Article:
The participants of the Audi Development Camp would return to Széchenyi István University

In addition to providing valuable experiences and promising job offers, the Audi Development Camp has been unanimously compared to a short Erasmus programme by this year's participants. Based on the students' responses, it is not their first time engaging with Széchenyi István University: many of them would return next summer and some are considering continuing their studies with a master's programme in Győr. Our article also reveals how attractive the training is from the perspective of the United States, why the camp is so popular among Transylvanians, and how it feels to return as mentors after a year.

As previously reported, this year's Audi Development Camp was once again a success, organized jointly by Audi Hungaria and Széchenyi István University as a unique summer training programme.

The international community of 31 students from 22 countries, following intensive preparation, worked on real industrial problems representing the current challenges of the automotive industry. Through project-based, hands-on education and the latest knowledge, they acquired specialized expertise.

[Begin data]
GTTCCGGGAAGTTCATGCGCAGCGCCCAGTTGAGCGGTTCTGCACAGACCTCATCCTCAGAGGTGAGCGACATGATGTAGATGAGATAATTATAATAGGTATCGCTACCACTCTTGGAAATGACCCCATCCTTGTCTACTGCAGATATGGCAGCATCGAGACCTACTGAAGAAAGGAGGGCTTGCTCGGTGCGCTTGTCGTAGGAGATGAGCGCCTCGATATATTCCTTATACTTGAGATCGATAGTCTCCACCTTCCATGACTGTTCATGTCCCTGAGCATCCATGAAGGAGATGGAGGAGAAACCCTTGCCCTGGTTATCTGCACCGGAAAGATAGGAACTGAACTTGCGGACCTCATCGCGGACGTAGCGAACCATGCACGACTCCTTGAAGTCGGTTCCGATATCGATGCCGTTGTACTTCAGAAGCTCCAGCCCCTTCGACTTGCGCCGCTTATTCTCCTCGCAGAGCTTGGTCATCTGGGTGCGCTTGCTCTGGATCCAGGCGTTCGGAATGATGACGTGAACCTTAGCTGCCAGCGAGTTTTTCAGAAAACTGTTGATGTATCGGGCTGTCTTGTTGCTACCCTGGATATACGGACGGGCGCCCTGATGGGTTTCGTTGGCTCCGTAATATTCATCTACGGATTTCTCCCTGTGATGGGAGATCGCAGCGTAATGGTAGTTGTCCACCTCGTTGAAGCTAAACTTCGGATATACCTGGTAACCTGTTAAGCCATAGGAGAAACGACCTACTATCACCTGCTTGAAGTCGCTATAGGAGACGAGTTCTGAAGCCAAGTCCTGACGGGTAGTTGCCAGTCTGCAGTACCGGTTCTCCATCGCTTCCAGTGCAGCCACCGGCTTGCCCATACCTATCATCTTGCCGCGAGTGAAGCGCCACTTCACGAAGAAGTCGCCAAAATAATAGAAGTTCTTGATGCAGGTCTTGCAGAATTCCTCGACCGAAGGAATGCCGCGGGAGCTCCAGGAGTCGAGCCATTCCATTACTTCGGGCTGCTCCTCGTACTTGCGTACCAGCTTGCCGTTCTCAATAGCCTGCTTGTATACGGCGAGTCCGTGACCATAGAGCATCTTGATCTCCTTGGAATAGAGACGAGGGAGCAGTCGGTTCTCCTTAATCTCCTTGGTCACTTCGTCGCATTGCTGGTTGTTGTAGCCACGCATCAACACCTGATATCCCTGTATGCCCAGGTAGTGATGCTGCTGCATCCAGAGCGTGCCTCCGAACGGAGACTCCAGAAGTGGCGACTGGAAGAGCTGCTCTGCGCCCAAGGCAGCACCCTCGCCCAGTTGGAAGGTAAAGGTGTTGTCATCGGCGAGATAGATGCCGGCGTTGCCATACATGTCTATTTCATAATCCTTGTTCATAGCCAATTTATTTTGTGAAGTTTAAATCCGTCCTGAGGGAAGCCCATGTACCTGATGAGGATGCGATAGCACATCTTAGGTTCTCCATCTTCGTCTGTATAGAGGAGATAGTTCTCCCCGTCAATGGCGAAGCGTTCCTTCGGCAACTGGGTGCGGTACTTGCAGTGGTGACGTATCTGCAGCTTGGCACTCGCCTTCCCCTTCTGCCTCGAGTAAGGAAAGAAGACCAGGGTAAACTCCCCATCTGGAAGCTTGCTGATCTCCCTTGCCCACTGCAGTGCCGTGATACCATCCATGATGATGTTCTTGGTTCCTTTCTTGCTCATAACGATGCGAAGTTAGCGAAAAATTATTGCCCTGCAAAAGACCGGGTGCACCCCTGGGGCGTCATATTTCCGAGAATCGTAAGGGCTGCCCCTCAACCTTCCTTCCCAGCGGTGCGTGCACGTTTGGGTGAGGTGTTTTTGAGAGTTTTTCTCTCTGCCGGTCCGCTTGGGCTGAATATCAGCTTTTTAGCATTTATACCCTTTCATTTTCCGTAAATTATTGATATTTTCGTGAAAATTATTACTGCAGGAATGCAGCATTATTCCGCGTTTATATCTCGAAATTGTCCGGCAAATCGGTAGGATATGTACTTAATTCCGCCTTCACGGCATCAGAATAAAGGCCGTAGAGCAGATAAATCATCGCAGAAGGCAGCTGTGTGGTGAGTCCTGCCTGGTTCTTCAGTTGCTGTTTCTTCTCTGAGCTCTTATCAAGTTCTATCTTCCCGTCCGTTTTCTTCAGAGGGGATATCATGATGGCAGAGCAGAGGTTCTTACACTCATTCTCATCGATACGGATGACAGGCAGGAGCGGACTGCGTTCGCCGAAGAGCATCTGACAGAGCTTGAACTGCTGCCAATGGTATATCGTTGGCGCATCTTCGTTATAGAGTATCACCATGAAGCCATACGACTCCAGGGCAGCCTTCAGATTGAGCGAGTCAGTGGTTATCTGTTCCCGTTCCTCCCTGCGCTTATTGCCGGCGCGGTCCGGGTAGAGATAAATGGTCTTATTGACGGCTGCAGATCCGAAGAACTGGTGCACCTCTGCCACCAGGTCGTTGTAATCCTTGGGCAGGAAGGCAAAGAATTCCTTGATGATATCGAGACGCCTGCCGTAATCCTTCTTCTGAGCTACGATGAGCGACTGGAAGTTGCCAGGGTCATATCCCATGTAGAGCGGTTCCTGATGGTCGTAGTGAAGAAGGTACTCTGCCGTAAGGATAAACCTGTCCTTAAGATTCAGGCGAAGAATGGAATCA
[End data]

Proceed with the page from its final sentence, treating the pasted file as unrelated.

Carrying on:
This year, the young participants were given two tasks: one team had to develop a battery simulation for Audi's electric vehicle, while the other team examined the effects of synthetic (ethanol-enriched) fuels on engines. As we reported, the solutions were so successful that over half of the participants received job offers from Audi Hungaria.

The camp took place at the Győr campus of Széchenyi István University from 3 July to 29 July, which meant that the students dedicated nearly a whole month of their vacation to work on a complex industrial project in an unfamiliar environment with unknown peers. They did this because they understood that they could gain experiences that would provide them a competitive edge in the job market, and as the event's slogan suggests, accelerate their careers towards the automotive industry.